Pictures of Dorian Gray – C
Jermyn Street Theatre
Reviewed – 11th June 2019
“a beautiful production of what will always be a fantastic story”
Oscar Wilde’s ‘The Picture of Dorian Gray’ is a classic masterpiece – one of my favourite stories – and this new adaptation by Lucy Shaw certainly does it justice. It is a brilliant narrative about youth and ageing, about the visual degradation caused by sin. When Dorian Gray has her portrait painted by her friend Basil Hallward, she wishes that it would reflect the passing of the years and leave her own skin unchanged. Little does she know this wish is granted and, hidden in her attic, the portrait becomes an ugly reminder of her age and sin.
The four actors rotate night by night between the parts – an opportunity for audiences to see the same story told with entirely different interpretations and dynamics between the characters. I saw Picture C. The cast are strong all round. Augustina Seymour is charming and tragically hopeful as Sibyl Vane, Stanton Wright too as Basil Hallward, has an openness and honesty that pushes the twisted relationship between Henry Wotton (Richard Keightley) and Dorian Gray (Helen Reuben) harshly into the limelight. This relationship is brilliantly created by Keightley and Reuben. She falls so immediately under his spell, becoming a changed product of his callous and unkind wit. Reuben makes a wonderful Dorian Gray – delightful and natural, witty and cruel and falling apart. When the characters are not in the scene, they play echoing narrative voices that interject from the edge of the action, mostly with lines taken from Oscar Wilde’s preface. Whilst this works well to set the scene and move the narrative on at particular times, these interruptions feel predominantly unnecessary and detract from the brilliant scene work happening centre-stage.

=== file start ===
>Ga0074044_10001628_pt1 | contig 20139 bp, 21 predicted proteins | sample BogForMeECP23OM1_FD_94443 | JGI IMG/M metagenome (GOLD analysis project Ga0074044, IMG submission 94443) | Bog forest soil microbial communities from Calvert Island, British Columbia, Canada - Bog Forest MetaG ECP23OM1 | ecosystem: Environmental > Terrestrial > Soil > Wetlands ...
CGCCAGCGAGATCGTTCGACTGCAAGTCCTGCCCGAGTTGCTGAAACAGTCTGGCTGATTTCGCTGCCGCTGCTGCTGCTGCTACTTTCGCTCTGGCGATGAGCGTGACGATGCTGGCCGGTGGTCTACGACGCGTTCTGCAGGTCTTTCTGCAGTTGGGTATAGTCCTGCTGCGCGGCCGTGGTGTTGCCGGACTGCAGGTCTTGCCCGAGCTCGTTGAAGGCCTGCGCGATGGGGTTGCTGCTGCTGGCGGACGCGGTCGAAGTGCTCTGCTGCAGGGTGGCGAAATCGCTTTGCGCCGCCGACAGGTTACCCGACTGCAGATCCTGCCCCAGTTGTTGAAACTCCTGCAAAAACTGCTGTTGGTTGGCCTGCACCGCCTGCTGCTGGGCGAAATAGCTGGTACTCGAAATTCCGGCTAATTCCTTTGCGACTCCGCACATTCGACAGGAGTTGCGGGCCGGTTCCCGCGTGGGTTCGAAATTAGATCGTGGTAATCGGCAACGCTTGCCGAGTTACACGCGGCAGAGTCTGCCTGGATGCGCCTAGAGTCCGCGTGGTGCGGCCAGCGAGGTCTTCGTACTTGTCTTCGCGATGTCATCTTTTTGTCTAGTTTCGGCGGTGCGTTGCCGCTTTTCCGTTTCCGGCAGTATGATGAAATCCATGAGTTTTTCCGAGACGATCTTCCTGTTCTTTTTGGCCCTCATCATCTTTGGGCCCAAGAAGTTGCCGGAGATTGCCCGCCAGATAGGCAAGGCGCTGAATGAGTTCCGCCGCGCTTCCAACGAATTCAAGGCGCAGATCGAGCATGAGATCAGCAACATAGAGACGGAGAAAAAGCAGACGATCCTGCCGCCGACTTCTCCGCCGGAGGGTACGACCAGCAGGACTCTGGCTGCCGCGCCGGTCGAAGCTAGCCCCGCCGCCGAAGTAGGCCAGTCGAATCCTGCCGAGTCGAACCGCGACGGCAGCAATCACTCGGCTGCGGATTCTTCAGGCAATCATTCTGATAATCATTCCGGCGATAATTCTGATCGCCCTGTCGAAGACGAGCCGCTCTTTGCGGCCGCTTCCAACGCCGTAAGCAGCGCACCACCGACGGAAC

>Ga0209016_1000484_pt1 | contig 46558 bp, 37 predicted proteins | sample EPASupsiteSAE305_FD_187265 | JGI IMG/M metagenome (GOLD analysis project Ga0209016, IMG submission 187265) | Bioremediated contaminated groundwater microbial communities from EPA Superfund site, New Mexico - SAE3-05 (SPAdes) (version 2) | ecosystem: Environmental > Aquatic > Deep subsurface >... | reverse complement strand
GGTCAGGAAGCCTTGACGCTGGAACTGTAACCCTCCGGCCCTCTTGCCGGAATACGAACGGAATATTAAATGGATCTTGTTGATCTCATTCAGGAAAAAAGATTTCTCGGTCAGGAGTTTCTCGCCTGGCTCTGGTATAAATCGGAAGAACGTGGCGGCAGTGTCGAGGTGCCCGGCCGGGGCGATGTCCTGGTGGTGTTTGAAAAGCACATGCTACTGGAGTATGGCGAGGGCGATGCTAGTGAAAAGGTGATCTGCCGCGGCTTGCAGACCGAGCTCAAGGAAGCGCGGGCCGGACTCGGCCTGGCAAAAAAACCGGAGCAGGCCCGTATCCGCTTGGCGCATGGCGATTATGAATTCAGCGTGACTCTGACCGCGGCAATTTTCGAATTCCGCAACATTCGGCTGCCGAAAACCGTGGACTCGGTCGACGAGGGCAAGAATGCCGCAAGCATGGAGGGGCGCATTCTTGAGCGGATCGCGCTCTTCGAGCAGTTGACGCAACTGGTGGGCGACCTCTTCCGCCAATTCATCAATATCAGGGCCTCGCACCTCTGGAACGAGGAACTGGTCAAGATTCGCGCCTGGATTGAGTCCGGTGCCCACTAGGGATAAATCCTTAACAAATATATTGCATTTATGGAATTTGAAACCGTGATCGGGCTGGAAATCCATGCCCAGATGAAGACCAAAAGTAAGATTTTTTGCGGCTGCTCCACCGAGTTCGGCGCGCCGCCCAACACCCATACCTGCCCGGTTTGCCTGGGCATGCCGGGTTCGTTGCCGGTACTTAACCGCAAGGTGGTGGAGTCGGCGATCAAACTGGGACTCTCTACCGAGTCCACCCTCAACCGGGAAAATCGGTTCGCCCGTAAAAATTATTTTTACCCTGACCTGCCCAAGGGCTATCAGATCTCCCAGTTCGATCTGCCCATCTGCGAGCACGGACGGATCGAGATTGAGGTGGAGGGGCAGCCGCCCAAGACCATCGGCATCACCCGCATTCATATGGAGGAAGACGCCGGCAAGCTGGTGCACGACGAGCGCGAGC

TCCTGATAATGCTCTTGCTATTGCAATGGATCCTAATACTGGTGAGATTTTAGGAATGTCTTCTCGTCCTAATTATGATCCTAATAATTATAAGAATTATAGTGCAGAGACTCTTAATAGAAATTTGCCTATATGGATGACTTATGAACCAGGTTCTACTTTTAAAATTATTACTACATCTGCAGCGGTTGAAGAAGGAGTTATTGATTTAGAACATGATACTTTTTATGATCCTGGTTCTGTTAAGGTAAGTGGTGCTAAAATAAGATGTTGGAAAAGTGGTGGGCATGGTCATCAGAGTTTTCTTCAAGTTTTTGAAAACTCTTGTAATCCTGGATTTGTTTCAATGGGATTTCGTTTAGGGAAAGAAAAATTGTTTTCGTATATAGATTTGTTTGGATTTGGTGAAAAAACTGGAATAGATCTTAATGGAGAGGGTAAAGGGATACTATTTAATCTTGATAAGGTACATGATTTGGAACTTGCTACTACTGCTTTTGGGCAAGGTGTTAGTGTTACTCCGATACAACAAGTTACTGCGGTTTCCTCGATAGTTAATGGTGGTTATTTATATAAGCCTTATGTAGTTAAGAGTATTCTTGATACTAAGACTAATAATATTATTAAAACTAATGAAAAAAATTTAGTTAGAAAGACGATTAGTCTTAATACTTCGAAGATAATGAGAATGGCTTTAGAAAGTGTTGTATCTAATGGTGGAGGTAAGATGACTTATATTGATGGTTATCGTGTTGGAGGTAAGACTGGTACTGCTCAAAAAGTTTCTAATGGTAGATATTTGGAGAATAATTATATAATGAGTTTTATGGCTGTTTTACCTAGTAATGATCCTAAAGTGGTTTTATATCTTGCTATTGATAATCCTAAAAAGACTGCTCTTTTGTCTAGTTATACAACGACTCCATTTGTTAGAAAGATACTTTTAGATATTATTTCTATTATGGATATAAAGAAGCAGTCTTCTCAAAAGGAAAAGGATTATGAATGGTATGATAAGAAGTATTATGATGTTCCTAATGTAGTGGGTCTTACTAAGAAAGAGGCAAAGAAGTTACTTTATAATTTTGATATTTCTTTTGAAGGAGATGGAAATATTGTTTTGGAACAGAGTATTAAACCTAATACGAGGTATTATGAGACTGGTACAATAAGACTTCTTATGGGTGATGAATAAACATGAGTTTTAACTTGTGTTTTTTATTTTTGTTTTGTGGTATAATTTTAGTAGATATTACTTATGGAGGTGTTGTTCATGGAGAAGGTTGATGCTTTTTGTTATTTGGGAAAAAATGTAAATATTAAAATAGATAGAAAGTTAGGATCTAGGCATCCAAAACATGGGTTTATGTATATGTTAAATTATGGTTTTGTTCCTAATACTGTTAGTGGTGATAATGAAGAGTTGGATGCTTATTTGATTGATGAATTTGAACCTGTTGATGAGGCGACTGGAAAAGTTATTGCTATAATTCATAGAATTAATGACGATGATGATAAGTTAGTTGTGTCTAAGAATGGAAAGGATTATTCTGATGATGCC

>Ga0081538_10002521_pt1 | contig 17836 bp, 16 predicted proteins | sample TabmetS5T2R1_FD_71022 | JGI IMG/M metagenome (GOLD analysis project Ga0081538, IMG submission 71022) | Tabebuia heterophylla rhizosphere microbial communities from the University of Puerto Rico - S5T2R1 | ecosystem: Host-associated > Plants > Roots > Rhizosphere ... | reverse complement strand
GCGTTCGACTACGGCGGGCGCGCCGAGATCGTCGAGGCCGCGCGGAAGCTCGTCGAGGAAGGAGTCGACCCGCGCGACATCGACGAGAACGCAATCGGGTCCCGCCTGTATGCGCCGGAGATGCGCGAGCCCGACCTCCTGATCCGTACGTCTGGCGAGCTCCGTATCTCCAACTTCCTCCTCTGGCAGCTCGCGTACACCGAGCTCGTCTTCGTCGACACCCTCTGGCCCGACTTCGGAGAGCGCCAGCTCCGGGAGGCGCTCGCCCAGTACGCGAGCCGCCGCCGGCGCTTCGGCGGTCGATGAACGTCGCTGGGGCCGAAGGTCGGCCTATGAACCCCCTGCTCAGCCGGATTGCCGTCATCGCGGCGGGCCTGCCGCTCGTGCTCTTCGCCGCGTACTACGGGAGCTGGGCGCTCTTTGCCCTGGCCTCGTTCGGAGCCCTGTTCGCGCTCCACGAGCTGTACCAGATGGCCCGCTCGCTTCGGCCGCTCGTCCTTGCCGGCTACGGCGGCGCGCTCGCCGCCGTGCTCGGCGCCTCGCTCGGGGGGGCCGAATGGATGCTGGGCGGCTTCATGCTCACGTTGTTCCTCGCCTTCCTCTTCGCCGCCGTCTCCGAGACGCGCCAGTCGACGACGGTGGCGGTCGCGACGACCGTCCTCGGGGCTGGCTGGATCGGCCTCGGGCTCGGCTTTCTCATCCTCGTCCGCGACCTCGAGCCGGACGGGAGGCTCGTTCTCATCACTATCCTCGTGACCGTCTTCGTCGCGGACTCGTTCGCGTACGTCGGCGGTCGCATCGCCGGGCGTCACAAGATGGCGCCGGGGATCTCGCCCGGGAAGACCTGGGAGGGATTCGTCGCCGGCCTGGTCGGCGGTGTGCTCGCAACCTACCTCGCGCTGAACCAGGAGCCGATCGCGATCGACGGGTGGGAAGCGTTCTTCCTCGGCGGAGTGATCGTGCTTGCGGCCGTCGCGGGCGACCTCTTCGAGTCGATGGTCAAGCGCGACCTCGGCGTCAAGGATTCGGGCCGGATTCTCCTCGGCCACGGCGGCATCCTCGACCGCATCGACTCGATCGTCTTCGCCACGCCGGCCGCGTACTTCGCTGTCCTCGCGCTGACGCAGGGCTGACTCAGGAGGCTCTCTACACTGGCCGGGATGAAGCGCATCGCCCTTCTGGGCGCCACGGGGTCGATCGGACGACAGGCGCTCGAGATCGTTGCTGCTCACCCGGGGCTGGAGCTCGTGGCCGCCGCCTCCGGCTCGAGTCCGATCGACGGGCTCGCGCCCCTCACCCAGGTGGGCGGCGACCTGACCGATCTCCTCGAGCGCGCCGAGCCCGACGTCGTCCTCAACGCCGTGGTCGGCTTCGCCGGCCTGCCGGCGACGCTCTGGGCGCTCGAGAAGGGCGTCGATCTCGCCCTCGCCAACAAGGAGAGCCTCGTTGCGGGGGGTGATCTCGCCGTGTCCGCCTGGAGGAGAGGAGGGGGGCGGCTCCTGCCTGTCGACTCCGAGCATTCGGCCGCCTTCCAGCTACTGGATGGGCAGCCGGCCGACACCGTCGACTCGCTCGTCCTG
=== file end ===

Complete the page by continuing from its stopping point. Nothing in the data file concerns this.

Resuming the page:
The whole production is beautifully designed. The set, by William Reynolds, is made up of two mirrors sloping from the ceiling, dusty and faded so that only half-reflections can be made out. One of these mirrors covers a pool of water which represents the painting, blue then red light running through it as changes. The shape of paint brushes can be made out on the wall and light bulbs hang like stars from the ceiling. Emily Stuart is responsible for the costume design which is striking yet cohesive. The actors dress in black – velvet or silk often – highlighted with golden embellishments. There is a wonderful luxury to the aesthetic.
This is a beautiful production of what will always be a fantastic story. Whilst the constant narration overcomplicates and interrupts, the piece is redeemed by the quality of its performers, as well as impactful design choices.
Reviewed by Amelia Brown
Photography by S R Taylor
Pictures of Dorian Gray – C
Jermyn Street Theatre until 6th July
The cast switch roles at different performances, giving you a choice of four versions: A – Male Dorian with male Wotton, B – Male Dorian with female Wotton, C – Female Dorian with male Wotton and D – Female Dorian with female Wotton. See Jermyn Street Theatre website for dates each version is performed.
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